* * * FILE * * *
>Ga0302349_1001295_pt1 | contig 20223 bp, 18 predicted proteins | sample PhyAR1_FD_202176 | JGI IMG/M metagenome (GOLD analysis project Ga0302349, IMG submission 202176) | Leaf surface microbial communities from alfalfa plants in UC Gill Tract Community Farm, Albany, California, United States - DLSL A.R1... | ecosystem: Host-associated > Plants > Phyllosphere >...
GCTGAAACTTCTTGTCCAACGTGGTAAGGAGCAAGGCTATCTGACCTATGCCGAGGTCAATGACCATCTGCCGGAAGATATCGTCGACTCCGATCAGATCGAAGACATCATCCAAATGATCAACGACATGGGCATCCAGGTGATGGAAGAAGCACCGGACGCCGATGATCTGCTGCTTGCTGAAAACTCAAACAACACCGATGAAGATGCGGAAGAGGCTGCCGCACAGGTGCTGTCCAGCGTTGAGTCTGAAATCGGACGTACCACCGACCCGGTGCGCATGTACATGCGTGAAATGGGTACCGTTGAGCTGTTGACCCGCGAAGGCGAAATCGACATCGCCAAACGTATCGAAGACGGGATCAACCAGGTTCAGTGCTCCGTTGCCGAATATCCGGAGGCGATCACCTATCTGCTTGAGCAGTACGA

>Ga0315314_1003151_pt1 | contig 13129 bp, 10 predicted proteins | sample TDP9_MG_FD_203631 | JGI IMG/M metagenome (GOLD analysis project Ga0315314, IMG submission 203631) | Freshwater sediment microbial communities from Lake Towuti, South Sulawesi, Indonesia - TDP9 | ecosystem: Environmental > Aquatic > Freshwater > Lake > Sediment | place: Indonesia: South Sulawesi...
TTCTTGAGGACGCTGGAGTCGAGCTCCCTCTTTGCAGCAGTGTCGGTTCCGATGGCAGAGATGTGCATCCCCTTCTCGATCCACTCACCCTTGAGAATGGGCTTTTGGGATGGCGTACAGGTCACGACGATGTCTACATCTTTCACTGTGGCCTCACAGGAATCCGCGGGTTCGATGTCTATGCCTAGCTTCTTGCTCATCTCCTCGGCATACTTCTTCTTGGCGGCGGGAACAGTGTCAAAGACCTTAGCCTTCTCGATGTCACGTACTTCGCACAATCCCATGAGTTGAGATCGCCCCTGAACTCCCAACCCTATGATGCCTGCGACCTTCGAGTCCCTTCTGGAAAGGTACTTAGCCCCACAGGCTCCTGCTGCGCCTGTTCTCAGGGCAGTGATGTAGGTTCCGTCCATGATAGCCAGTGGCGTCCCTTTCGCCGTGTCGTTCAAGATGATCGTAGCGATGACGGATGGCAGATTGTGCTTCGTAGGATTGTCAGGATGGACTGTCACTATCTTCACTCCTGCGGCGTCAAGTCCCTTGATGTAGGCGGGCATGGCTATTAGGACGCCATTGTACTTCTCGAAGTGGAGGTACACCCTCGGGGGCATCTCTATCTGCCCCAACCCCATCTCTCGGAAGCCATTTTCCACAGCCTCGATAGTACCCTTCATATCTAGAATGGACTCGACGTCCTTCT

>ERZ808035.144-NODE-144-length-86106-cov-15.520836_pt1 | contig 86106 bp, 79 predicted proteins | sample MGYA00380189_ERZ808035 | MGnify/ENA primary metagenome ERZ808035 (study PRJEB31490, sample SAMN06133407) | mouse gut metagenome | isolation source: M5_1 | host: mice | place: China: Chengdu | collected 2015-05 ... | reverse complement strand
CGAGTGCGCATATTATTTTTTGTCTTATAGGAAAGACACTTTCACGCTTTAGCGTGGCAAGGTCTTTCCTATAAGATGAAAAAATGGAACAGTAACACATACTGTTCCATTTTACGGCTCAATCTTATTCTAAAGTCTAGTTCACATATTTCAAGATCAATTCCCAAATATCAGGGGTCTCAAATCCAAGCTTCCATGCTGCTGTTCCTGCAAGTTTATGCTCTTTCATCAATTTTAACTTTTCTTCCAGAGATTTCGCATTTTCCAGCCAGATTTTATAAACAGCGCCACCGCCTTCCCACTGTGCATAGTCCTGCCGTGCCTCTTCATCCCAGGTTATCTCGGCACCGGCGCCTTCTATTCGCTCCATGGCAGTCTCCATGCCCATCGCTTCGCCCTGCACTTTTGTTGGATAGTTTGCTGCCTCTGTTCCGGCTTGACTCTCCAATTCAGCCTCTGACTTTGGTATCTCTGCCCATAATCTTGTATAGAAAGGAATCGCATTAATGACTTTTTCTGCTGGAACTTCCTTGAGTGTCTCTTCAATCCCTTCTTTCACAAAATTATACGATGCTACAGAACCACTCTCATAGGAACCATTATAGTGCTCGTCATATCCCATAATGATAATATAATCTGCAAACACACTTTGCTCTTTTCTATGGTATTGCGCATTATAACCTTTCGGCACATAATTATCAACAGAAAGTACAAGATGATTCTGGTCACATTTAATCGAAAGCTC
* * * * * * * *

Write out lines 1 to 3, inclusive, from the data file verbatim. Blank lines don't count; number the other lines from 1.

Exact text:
>Ga0302349_1001295_pt1 | contig 20223 bp, 18 predicted proteins | sample PhyAR1_FD_202176 | JGI IMG/M metagenome (GOLD analysis project Ga0302349, IMG submission 202176) | Leaf surface microbial communities from alfalfa plants in UC Gill Tract Community Farm, Albany, California, United States - DLSL A.R1... | ecosystem: Host-associated > Plants > Phyllosphere >...
GCTGAAACTTCTTGTCCAACGTGGTAAGGAGCAAGGCTATCTGACCTATGCCGAGGTCAATGACCATCTGCCGGAAGATATCGTCGACTCCGATCAGATCGAAGACATCATCCAAATGATCAACGACATGGGCATCCAGGTGATGGAAGAAGCACCGGACGCCGATGATCTGCTGCTTGCTGAAAACTCAAACAACACCGATGAAGATGCGGAAGAGGCTGCCGCACAGGTGCTGTCCAGCGTTGAGTCTGAAATCGGACGTACCACCGACCCGGTGCGCATGTACATGCGTGAAATGGGTACCGTTGAGCTGTTGACCCGCGAAGGCGAAATCGACATCGCCAAACGTATCGAAGACGGGATCAACCAGGTTCAGTGCTCCGTTGCCGAATATCCGGAGGCGATCACCTATCTGCTTGAGCAGTACGA

>Ga0315314_1003151_pt1 | contig 13129 bp, 10 predicted proteins | sample TDP9_MG_FD_203631 | JGI IMG/M metagenome (GOLD analysis project Ga0315314, IMG submission 203631) | Freshwater sediment microbial communities from Lake Towuti, South Sulawesi, Indonesia - TDP9 | ecosystem: Environmental > Aquatic > Freshwater > Lake > Sediment | place: Indonesia: South Sulawesi...